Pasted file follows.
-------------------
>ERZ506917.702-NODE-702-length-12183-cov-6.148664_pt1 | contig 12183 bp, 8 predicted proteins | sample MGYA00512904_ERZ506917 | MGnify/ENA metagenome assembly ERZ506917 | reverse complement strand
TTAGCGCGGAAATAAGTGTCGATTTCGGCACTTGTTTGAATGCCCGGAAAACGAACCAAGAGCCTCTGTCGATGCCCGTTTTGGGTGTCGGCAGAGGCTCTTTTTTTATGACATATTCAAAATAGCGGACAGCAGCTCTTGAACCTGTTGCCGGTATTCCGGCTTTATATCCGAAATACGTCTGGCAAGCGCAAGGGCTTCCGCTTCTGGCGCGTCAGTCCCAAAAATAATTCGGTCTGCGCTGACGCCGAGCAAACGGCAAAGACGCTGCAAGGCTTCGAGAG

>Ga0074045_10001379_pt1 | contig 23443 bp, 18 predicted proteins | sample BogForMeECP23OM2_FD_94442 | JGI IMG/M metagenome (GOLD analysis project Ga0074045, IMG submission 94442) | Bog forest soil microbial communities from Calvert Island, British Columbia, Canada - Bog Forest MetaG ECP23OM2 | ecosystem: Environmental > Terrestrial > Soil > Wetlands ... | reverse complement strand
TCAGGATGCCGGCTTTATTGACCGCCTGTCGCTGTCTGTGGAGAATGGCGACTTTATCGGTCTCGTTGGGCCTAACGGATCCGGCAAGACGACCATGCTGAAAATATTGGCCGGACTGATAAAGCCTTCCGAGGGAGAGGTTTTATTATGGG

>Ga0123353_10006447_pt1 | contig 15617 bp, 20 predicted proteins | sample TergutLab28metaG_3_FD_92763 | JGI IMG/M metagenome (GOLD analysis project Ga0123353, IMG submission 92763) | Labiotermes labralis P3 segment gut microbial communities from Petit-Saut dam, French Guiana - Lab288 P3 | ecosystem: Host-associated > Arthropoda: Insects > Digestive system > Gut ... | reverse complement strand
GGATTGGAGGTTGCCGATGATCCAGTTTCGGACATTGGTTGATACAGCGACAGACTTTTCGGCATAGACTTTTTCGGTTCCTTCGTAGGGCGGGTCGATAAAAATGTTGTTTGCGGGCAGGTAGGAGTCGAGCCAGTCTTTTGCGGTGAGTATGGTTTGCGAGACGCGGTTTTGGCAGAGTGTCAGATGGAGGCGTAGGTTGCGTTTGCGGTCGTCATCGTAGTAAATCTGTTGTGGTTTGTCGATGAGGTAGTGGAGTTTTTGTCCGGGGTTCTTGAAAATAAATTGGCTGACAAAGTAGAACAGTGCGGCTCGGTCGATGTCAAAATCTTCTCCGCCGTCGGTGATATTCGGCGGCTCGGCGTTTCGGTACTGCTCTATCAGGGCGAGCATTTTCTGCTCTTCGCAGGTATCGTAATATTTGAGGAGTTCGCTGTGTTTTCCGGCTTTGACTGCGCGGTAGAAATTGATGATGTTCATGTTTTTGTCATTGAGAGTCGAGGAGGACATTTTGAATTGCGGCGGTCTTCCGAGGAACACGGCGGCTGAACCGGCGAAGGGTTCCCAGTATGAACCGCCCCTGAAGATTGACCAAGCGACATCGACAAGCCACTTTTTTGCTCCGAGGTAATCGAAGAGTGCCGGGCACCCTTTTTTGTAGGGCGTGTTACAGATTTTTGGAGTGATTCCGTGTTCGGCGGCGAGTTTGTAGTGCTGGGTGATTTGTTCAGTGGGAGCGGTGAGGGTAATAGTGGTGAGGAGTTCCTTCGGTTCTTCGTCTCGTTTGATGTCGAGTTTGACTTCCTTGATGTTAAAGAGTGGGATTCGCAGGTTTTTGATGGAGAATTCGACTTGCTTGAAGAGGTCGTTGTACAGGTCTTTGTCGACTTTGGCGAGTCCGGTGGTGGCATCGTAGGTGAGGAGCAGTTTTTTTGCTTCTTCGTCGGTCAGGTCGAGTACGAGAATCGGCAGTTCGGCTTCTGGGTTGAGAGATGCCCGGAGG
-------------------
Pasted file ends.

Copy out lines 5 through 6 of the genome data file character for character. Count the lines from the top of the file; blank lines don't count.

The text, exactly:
>Ga0123353_10006447_pt1 | contig 15617 bp, 20 predicted proteins | sample TergutLab28metaG_3_FD_92763 | JGI IMG/M metagenome (GOLD analysis project Ga0123353, IMG submission 92763) | Labiotermes labralis P3 segment gut microbial communities from Petit-Saut dam, French Guiana - Lab288 P3 | ecosystem: Host-associated > Arthropoda: Insects > Digestive system > Gut ... | reverse complement strand
GGATTGGAGGTTGCCGATGATCCAGTTTCGGACATTGGTTGATACAGCGACAGACTTTTCGGCATAGACTTTTTCGGTTCCTTCGTAGGGCGGGTCGATAAAAATGTTGTTTGCGGGCAGGTAGGAGTCGAGCCAGTCTTTTGCGGTGAGTATGGTTTGCGAGACGCGGTTTTGGCAGAGTGTCAGATGGAGGCGTAGGTTGCGTTTGCGGTCGTCATCGTAGTAAATCTGTTGTGGTTTGTCGATGAGGTAGTGGAGTTTTTGTCCGGGGTTCTTGAAAATAAATTGGCTGACAAAGTAGAACAGTGCGGCTCGGTCGATGTCAAAATCTTCTCCGCCGTCGGTGATATTCGGCGGCTCGGCGTTTCGGTACTGCTCTATCAGGGCGAGCATTTTCTGCTCTTCGCAGGTATCGTAATATTTGAGGAGTTCGCTGTGTTTTCCGGCTTTGACTGCGCGGTAGAAATTGATGATGTTCATGTTTTTGTCATTGAGAGTCGAGGAGGACATTTTGAATTGCGGCGGTCTTCCGAGGAACACGGCGGCTGAACCGGCGAAGGGTTCCCAGTATGAACCGCCCCTGAAGATTGACCAAGCGACATCGACAAGCCACTTTTTTGCTCCGAGGTAATCGAAGAGTGCCGGGCACCCTTTTTTGTAGGGCGTGTTACAGATTTTTGGAGTGATTCCGTGTTCGGCGGCGAGTTTGTAGTGCTGGGTGATTTGTTCAGTGGGAGCGGTGAGGGTAATAGTGGTGAGGAGTTCCTTCGGTTCTTCGTCTCGTTTGATGTCGAGTTTGACTTCCTTGATGTTAAAGAGTGGGATTCGCAGGTTTTTGATGGAGAATTCGACTTGCTTGAAGAGGTCGTTGTACAGGTCTTTGTCGACTTTGGCGAGTCCGGTGGTGGCATCGTAGGTGAGGAGCAGTTTTTTTGCTTCTTCGTCGGTCAGGTCGAGTACGAGAATCGGCAGTTCGGCTTCTGGGTTGAGAGATGCCCGGAGG